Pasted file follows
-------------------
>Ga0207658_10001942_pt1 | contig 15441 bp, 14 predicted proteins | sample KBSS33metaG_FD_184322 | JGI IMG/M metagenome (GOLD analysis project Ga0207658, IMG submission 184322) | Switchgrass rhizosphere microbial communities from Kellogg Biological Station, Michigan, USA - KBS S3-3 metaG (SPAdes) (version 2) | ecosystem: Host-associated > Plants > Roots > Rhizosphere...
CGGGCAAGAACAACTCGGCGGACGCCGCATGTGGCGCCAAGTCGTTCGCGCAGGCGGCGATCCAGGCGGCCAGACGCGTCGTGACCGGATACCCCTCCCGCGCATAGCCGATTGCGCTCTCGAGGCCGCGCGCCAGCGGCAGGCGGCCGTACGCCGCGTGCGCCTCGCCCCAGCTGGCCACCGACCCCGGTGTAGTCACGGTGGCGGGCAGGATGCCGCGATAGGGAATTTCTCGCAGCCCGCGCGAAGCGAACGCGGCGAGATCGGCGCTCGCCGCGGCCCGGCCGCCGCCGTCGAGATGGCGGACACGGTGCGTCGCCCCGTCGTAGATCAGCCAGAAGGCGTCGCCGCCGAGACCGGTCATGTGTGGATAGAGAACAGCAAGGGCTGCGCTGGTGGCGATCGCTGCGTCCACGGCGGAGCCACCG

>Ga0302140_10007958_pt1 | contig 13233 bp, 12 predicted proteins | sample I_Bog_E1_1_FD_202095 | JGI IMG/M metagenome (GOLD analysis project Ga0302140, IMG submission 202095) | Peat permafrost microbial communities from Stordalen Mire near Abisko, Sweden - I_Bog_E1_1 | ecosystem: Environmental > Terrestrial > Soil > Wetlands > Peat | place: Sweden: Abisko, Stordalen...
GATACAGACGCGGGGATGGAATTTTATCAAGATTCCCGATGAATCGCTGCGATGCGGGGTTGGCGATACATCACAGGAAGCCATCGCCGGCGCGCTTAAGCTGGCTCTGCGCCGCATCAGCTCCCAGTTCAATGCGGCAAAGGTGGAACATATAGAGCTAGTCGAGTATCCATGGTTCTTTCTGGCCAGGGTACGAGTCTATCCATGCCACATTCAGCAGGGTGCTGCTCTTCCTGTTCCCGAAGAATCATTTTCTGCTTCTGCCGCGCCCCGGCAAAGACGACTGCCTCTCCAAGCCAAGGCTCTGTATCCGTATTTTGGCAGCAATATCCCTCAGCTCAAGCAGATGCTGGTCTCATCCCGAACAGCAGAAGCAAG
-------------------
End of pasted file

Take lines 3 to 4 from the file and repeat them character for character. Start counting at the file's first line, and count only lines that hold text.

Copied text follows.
>Ga0302140_10007958_pt1 | contig 13233 bp, 12 predicted proteins | sample I_Bog_E1_1_FD_202095 | JGI IMG/M metagenome (GOLD analysis project Ga0302140, IMG submission 202095) | Peat permafrost microbial communities from Stordalen Mire near Abisko, Sweden - I_Bog_E1_1 | ecosystem: Environmental > Terrestrial > Soil > Wetlands > Peat | place: Sweden: Abisko, Stordalen...
GATACAGACGCGGGGATGGAATTTTATCAAGATTCCCGATGAATCGCTGCGATGCGGGGTTGGCGATACATCACAGGAAGCCATCGCCGGCGCGCTTAAGCTGGCTCTGCGCCGCATCAGCTCCCAGTTCAATGCGGCAAAGGTGGAACATATAGAGCTAGTCGAGTATCCATGGTTCTTTCTGGCCAGGGTACGAGTCTATCCATGCCACATTCAGCAGGGTGCTGCTCTTCCTGTTCCCGAAGAATCATTTTCTGCTTCTGCCGCGCCCCGGCAAAGACGACTGCCTCTCCAAGCCAAGGCTCTGTATCCGTATTTTGGCAGCAATATCCCTCAGCTCAAGCAGATGCTGGTCTCATCCCGAACAGCAGAAGCAAG